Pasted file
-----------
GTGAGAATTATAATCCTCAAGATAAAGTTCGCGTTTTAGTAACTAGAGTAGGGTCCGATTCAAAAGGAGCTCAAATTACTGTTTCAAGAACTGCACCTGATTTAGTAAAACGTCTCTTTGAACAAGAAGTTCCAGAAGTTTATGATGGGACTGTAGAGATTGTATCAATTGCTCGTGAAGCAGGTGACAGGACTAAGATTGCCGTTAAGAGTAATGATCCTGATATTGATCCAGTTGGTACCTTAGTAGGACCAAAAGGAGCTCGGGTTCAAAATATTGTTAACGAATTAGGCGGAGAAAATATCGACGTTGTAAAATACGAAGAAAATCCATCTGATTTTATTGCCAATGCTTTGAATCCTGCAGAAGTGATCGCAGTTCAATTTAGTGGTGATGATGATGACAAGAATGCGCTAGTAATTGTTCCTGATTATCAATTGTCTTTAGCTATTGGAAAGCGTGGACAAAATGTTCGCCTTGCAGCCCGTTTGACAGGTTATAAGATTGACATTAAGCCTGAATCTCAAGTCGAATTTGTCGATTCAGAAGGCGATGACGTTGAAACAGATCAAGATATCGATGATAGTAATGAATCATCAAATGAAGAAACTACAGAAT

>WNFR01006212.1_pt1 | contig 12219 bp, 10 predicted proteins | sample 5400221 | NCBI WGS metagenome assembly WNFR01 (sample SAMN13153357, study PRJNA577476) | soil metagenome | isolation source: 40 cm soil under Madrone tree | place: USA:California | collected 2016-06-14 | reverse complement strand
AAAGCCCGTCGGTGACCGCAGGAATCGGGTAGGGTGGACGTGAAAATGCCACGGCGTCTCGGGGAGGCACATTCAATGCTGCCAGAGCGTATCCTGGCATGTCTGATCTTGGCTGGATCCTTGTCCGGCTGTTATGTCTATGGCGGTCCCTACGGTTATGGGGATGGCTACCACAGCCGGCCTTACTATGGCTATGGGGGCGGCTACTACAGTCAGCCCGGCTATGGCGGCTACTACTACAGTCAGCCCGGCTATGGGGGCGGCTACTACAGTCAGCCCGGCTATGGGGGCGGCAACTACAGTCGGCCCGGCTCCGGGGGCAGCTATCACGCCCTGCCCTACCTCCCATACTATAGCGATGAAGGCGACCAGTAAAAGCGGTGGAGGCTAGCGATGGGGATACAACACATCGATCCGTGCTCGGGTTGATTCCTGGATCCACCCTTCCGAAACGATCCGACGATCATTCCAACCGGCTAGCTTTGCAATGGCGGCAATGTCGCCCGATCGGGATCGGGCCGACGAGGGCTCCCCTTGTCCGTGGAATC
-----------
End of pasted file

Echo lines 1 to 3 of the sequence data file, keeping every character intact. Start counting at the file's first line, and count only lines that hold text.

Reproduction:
GTGAGAATTATAATCCTCAAGATAAAGTTCGCGTTTTAGTAACTAGAGTAGGGTCCGATTCAAAAGGAGCTCAAATTACTGTTTCAAGAACTGCACCTGATTTAGTAAAACGTCTCTTTGAACAAGAAGTTCCAGAAGTTTATGATGGGACTGTAGAGATTGTATCAATTGCTCGTGAAGCAGGTGACAGGACTAAGATTGCCGTTAAGAGTAATGATCCTGATATTGATCCAGTTGGTACCTTAGTAGGACCAAAAGGAGCTCGGGTTCAAAATATTGTTAACGAATTAGGCGGAGAAAATATCGACGTTGTAAAATACGAAGAAAATCCATCTGATTTTATTGCCAATGCTTTGAATCCTGCAGAAGTGATCGCAGTTCAATTTAGTGGTGATGATGATGACAAGAATGCGCTAGTAATTGTTCCTGATTATCAATTGTCTTTAGCTATTGGAAAGCGTGGACAAAATGTTCGCCTTGCAGCCCGTTTGACAGGTTATAAGATTGACATTAAGCCTGAATCTCAAGTCGAATTTGTCGATTCAGAAGGCGATGACGTTGAAACAGATCAAGATATCGATGATAGTAATGAATCATCAAATGAAGAAACTACAGAAT

>WNFR01006212.1_pt1 | contig 12219 bp, 10 predicted proteins | sample 5400221 | NCBI WGS metagenome assembly WNFR01 (sample SAMN13153357, study PRJNA577476) | soil metagenome | isolation source: 40 cm soil under Madrone tree | place: USA:California | collected 2016-06-14 | reverse complement strand
AAAGCCCGTCGGTGACCGCAGGAATCGGGTAGGGTGGACGTGAAAATGCCACGGCGTCTCGGGGAGGCACATTCAATGCTGCCAGAGCGTATCCTGGCATGTCTGATCTTGGCTGGATCCTTGTCCGGCTGTTATGTCTATGGCGGTCCCTACGGTTATGGGGATGGCTACCACAGCCGGCCTTACTATGGCTATGGGGGCGGCTACTACAGTCAGCCCGGCTATGGCGGCTACTACTACAGTCAGCCCGGCTATGGGGGCGGCTACTACAGTCAGCCCGGCTATGGGGGCGGCAACTACAGTCGGCCCGGCTCCGGGGGCAGCTATCACGCCCTGCCCTACCTCCCATACTATAGCGATGAAGGCGACCAGTAAAAGCGGTGGAGGCTAGCGATGGGGATACAACACATCGATCCGTGCTCGGGTTGATTCCTGGATCCACCCTTCCGAAACGATCCGACGATCATTCCAACCGGCTAGCTTTGCAATGGCGGCAATGTCGCCCGATCGGGATCGGGCCGACGAGGGCTCCCCTTGTCCGTGGAATC